This post is part of the On the Margin blog.
Emptying my notebook following a busy NRA Show this week…
How Huddle House got operators to remodel: A few years ago, Huddle House was a 50-year-old brand with numerous restaurants that hadn’t been spruced up in decades. That made the chain “irrelevant” with younger consumers, CEO Michael Abt said during the NRA Show.
“We needed to become more relevant,” Abt said.
The company decided it needed to remodel. But it also had to convince operators to fix up their locations.
To do this, it proved the remodel with company-owned locations so it could show operators that fixed-up restaurants generate more sales.
Yet that wasn’t the only thing the company did to convince operators to remodel. It put “skin in the game,” Abt said, by literally paying operators to remodel locations.
“Once operators completed a remodel, we sent then a $20,000 check,” Abt said. “And then we spent $5,000 on local store marketing.”
It worked. Operators remodeled units. And the company ended up paying out a total of $1.8 million.
Corner Bakery Cafe is big into catering: Catering is all the rage these days. Once the territory of specialists and sandwich shops, now there are more types of concepts that are using catering sales to boost unit economics.
But few do catering to the extent that Corner Bakery does.
Catering is 25 percent of the system’s sales. And that’s average. “We have a place in downtown Chicago and a place in downtown Los Angeles that do over 50 percent,” CEO Frank Paci said. “Atlanta does more than 50 percent.”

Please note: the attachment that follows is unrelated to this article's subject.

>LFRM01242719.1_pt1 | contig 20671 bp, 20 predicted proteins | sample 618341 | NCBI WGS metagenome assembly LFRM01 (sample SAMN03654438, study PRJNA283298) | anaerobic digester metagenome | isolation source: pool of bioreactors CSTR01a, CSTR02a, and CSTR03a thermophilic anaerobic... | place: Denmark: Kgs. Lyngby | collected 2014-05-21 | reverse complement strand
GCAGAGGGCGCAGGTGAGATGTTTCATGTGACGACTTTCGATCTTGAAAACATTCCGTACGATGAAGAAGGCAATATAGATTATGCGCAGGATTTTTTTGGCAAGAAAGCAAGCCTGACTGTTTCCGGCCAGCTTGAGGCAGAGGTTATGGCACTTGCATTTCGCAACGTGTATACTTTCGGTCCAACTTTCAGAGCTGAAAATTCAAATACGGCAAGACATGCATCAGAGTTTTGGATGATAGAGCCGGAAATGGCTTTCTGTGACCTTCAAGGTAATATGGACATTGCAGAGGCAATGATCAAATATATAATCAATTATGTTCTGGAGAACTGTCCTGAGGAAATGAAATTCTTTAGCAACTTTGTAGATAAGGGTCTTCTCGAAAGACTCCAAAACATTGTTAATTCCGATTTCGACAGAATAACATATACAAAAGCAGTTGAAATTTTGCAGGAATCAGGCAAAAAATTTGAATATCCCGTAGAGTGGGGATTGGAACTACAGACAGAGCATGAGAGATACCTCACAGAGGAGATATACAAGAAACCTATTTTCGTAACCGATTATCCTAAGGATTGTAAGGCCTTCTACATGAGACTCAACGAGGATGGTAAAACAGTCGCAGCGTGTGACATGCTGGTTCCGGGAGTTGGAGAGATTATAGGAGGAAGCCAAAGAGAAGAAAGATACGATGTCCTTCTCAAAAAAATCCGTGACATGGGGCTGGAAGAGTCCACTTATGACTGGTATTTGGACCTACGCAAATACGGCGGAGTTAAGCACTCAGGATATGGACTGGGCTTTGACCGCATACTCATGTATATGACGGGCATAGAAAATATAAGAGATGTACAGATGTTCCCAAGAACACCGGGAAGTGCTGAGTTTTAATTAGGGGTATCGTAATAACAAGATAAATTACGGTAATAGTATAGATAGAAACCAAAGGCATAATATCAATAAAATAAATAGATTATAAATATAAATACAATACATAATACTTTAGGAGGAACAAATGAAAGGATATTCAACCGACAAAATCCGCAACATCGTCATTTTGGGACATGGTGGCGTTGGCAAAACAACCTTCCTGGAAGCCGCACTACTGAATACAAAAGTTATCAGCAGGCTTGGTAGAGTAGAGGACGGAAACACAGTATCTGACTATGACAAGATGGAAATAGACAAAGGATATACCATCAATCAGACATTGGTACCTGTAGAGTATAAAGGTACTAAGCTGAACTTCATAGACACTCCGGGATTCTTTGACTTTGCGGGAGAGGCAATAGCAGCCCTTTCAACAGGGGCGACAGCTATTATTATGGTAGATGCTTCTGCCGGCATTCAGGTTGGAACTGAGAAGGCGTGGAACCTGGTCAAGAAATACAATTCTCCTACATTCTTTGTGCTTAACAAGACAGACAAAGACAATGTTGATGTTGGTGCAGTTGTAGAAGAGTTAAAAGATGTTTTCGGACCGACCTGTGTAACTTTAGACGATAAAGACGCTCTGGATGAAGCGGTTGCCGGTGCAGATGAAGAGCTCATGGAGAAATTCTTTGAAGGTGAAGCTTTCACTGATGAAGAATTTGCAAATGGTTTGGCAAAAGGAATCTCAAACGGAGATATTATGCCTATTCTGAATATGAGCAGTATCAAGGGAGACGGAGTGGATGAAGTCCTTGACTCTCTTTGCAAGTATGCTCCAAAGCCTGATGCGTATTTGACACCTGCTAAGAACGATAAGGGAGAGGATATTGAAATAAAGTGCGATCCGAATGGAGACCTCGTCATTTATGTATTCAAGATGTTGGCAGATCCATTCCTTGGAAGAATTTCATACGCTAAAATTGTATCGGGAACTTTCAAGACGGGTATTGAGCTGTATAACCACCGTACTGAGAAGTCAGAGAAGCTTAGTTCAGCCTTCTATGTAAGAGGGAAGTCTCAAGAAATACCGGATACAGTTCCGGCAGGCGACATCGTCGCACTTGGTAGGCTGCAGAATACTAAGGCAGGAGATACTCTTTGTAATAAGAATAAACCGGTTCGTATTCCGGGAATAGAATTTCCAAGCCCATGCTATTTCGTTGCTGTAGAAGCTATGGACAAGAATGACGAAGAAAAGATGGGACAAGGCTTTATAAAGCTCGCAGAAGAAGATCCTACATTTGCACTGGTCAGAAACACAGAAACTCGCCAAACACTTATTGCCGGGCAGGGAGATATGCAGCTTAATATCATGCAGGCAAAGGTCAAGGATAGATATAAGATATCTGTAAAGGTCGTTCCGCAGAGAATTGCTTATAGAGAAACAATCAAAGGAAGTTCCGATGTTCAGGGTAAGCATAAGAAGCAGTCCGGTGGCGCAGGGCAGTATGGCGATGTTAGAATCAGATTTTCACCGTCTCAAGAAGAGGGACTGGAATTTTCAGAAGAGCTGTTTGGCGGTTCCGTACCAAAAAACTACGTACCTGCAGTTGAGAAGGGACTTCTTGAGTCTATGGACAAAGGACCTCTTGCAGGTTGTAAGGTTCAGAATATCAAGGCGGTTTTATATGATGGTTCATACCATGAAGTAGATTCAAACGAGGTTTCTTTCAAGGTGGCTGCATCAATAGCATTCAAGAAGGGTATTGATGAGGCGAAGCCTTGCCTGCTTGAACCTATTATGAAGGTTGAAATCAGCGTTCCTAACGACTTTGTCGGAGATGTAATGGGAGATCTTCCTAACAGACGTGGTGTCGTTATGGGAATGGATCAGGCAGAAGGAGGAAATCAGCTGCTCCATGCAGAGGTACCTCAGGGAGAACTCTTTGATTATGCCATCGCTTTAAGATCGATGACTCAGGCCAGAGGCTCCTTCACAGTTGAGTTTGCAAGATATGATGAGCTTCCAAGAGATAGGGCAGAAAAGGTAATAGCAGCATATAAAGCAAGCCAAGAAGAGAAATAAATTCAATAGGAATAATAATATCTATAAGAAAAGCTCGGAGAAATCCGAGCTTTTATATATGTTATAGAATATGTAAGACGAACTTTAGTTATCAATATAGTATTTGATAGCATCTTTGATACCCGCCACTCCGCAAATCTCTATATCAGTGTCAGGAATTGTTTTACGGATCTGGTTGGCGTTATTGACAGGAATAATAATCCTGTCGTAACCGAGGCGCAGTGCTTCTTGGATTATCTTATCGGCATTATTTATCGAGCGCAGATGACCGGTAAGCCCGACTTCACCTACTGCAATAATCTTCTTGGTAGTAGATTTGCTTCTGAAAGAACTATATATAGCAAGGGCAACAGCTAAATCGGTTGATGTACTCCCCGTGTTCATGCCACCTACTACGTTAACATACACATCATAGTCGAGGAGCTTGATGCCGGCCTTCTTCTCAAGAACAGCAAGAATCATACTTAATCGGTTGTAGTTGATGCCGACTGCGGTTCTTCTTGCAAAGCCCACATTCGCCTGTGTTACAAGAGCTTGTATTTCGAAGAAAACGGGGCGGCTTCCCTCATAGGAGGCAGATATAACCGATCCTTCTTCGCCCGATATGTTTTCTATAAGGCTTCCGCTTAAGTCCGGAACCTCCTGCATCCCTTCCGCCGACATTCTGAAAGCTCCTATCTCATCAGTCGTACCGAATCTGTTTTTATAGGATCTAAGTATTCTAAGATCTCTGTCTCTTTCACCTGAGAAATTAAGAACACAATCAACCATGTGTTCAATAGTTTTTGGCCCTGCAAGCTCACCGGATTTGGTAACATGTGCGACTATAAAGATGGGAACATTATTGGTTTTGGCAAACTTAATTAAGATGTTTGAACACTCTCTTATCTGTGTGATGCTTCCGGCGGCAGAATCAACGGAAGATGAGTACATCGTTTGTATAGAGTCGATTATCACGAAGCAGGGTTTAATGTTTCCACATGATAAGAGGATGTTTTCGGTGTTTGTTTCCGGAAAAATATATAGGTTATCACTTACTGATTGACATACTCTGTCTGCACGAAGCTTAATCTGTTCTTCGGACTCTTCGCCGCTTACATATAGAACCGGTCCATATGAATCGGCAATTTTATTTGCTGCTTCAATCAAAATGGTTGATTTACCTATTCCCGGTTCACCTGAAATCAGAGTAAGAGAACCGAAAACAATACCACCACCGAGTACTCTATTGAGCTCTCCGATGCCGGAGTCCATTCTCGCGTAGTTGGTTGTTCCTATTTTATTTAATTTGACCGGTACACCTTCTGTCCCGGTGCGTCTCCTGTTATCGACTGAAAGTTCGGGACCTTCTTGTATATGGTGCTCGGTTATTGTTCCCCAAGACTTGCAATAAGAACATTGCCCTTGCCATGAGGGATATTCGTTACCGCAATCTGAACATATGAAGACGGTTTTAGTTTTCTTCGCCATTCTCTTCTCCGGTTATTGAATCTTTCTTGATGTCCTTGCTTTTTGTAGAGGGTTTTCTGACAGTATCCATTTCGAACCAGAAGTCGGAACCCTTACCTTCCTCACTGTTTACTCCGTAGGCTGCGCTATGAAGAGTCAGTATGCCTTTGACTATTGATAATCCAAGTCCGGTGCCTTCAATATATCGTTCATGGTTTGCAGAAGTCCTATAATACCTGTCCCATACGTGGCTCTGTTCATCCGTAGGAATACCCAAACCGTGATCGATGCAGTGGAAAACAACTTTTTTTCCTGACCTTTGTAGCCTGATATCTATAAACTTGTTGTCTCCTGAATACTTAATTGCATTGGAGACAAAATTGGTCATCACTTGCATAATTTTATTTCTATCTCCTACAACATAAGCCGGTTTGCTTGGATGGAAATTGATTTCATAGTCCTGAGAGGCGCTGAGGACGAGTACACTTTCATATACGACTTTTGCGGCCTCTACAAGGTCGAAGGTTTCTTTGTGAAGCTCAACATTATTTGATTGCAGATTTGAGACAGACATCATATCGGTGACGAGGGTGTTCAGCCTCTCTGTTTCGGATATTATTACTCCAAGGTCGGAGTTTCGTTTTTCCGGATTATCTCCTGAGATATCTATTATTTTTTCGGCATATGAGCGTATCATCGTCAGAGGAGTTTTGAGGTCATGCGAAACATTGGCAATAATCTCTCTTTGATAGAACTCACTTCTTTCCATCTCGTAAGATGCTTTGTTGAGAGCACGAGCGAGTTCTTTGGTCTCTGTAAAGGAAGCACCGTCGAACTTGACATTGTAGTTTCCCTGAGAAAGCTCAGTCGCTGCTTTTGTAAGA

Catering is a great business for restaurants because it’s remarkably efficient. “By 11 o’clock, you may have $2,000 to $3,000 of sales in the book at 8 percent labor,” Juan Martinez, founder of the industrial engineering consulting firm Profitality, said during the NRA Show.
Not surprisingly, Corner Bakery is careful in how it presents its catering orders. Its catering packaging is more intricate than even its to-go packaging. And the company delivers its own catering orders rather than relying on a third-party company to do the job.
More from Arby's and Marco's Pizza
Arby’s Paul Brown on kiosks: Rising labor costs have generated a lot of speculation, much of it in these pages, that the quick-service restaurant sector would quickly adopt self-serve kiosks.
But maybe not so fast, at least according to Arby’s Restaurant Group CEO Paul Brown.
“What about the drive thru?” Brown said, noting that 60 percent of his chain’s sales come through the drive thru. “That’s not very well addressed.”
Brown also noted that hardware could be problematic when it fails, and it can be expensive.
Indeed, that might well be why we haven’t seen wider adoption of kiosks at, say, grocery stores. So perhaps the kiosk revolution will be miniscule.
Single POS systems are the future: Toledo, Ohio-based Marco’s Pizza is working to adopt technology to keep pace in the rapidly evolving pizza business. But it also recognizes a big drawback — its system has many different point-of-sale systems.
The chain is working on that — it’s currently looking at a potential shift to a single system to make technological advances easier systemwide. Byron Stephens, the president and chief operating officer, expects that the system will go to a single POS system in a year to 18 months.
And technology, he said, is vital for his company. “It’s like having tires on a car now,” Stephens said.